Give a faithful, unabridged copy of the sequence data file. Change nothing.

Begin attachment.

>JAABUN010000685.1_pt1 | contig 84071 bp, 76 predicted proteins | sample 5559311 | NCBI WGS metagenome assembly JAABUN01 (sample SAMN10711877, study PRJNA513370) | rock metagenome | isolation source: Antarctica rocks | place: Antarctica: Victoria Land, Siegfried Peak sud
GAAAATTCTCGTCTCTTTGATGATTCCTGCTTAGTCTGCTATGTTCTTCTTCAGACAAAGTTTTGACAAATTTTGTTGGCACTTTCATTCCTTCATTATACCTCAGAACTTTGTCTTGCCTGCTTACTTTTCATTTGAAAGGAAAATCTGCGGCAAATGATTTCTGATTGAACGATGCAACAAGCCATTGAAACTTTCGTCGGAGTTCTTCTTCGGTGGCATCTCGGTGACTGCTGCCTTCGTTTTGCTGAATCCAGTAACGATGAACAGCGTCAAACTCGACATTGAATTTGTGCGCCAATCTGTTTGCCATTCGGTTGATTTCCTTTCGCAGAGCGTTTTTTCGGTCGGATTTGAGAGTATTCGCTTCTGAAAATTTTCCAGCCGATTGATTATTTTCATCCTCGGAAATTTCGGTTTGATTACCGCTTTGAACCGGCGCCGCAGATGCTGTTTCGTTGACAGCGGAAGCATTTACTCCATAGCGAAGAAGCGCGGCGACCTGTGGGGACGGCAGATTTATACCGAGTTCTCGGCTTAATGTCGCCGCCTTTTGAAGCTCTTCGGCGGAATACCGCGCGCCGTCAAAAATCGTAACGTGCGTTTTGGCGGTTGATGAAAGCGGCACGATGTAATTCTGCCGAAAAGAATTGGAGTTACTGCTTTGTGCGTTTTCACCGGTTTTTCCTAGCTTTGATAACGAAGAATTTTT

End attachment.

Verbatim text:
>JAABUN010000685.1_pt1 | contig 84071 bp, 76 predicted proteins | sample 5559311 | NCBI WGS metagenome assembly JAABUN01 (sample SAMN10711877, study PRJNA513370) | rock metagenome | isolation source: Antarctica rocks | place: Antarctica: Victoria Land, Siegfried Peak sud
GAAAATTCTCGTCTCTTTGATGATTCCTGCTTAGTCTGCTATGTTCTTCTTCAGACAAAGTTTTGACAAATTTTGTTGGCACTTTCATTCCTTCATTATACCTCAGAACTTTGTCTTGCCTGCTTACTTTTCATTTGAAAGGAAAATCTGCGGCAAATGATTTCTGATTGAACGATGCAACAAGCCATTGAAACTTTCGTCGGAGTTCTTCTTCGGTGGCATCTCGGTGACTGCTGCCTTCGTTTTGCTGAATCCAGTAACGATGAACAGCGTCAAACTCGACATTGAATTTGTGCGCCAATCTGTTTGCCATTCGGTTGATTTCCTTTCGCAGAGCGTTTTTTCGGTCGGATTTGAGAGTATTCGCTTCTGAAAATTTTCCAGCCGATTGATTATTTTCATCCTCGGAAATTTCGGTTTGATTACCGCTTTGAACCGGCGCCGCAGATGCTGTTTCGTTGACAGCGGAAGCATTTACTCCATAGCGAAGAAGCGCGGCGACCTGTGGGGACGGCAGATTTATACCGAGTTCTCGGCTTAATGTCGCCGCCTTTTGAAGCTCTTCGGCGGAATACCGCGCGCCGTCAAAAATCGTAACGTGCGTTTTGGCGGTTGATGAAAGCGGCACGATGTAATTCTGCCGAAAAGAATTGGAGTTACTGCTTTGTGCGTTTTCACCGGTTTTTCCTAGCTTTGATAACGAAGAATTTTT